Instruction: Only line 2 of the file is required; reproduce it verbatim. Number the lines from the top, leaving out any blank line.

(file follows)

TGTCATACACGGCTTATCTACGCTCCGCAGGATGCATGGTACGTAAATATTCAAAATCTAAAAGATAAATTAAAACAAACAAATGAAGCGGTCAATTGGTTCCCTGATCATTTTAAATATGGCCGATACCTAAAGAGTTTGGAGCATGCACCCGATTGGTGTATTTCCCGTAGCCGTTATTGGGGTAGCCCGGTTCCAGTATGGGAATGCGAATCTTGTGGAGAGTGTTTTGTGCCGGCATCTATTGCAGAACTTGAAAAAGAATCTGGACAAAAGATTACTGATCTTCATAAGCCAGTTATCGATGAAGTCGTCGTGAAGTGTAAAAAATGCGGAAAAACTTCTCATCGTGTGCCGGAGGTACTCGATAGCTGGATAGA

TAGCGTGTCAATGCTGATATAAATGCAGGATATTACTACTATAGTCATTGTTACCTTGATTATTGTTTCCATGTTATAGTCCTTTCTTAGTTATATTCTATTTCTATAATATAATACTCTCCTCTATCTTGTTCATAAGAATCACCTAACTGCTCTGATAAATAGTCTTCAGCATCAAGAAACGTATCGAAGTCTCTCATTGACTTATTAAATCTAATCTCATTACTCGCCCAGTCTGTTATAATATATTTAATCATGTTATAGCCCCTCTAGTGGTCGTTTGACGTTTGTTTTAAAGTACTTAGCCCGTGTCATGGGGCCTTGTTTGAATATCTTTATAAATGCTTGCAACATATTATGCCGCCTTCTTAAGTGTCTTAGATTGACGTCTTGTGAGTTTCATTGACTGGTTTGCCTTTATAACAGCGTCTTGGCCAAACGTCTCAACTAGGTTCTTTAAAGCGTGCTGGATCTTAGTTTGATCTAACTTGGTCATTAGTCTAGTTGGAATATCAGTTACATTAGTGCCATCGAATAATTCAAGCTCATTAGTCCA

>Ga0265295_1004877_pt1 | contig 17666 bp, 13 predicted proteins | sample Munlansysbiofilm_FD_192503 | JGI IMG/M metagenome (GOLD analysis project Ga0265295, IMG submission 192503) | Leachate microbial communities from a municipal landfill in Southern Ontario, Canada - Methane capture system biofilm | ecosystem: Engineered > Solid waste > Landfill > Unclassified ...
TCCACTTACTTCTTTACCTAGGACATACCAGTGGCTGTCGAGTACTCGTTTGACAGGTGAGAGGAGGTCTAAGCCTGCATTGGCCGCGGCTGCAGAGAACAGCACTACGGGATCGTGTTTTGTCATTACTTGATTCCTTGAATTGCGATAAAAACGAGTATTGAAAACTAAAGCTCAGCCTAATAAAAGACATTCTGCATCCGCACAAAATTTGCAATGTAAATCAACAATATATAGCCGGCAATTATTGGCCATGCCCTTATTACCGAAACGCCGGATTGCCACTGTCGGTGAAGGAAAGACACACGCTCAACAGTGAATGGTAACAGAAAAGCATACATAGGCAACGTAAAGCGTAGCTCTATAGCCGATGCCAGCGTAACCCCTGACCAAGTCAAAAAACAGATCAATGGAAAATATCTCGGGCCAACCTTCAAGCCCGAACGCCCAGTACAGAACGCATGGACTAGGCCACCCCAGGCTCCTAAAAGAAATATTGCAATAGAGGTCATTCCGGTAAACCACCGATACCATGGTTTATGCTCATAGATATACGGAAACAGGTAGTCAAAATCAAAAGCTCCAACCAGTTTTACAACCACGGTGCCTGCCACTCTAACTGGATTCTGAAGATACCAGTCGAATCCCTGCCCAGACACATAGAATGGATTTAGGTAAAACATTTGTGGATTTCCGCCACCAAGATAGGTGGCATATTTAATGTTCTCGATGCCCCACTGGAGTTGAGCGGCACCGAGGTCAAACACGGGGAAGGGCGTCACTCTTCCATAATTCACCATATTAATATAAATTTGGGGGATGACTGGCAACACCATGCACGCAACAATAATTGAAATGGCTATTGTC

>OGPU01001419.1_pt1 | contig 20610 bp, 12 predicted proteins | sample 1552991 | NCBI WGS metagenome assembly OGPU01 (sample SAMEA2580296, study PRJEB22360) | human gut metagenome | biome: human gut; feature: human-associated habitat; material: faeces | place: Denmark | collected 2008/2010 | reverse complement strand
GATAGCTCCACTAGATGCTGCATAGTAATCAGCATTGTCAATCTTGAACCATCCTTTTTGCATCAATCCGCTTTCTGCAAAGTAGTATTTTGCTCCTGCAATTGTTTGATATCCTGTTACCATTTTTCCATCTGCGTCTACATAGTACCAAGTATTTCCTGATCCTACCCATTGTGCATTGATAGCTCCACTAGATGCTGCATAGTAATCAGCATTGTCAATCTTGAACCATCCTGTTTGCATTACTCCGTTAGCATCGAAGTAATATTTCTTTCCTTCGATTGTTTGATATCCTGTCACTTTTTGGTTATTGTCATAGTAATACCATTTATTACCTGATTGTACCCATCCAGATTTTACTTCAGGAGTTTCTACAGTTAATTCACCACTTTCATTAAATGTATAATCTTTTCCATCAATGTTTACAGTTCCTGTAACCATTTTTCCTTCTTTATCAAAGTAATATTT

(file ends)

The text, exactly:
TAGCGTGTCAATGCTGATATAAATGCAGGATATTACTACTATAGTCATTGTTACCTTGATTATTGTTTCCATGTTATAGTCCTTTCTTAGTTATATTCTATTTCTATAATATAATACTCTCCTCTATCTTGTTCATAAGAATCACCTAACTGCTCTGATAAATAGTCTTCAGCATCAAGAAACGTATCGAAGTCTCTCATTGACTTATTAAATCTAATCTCATTACTCGCCCAGTCTGTTATAATATATTTAATCATGTTATAGCCCCTCTAGTGGTCGTTTGACGTTTGTTTTAAAGTACTTAGCCCGTGTCATGGGGCCTTGTTTGAATATCTTTATAAATGCTTGCAACATATTATGCCGCCTTCTTAAGTGTCTTAGATTGACGTCTTGTGAGTTTCATTGACTGGTTTGCCTTTATAACAGCGTCTTGGCCAAACGTCTCAACTAGGTTCTTTAAAGCGTGCTGGATCTTAGTTTGATCTAACTTGGTCATTAGTCTAGTTGGAATATCAGTTACATTAGTGCCATCGAATAATTCAAGCTCATTAGTCCA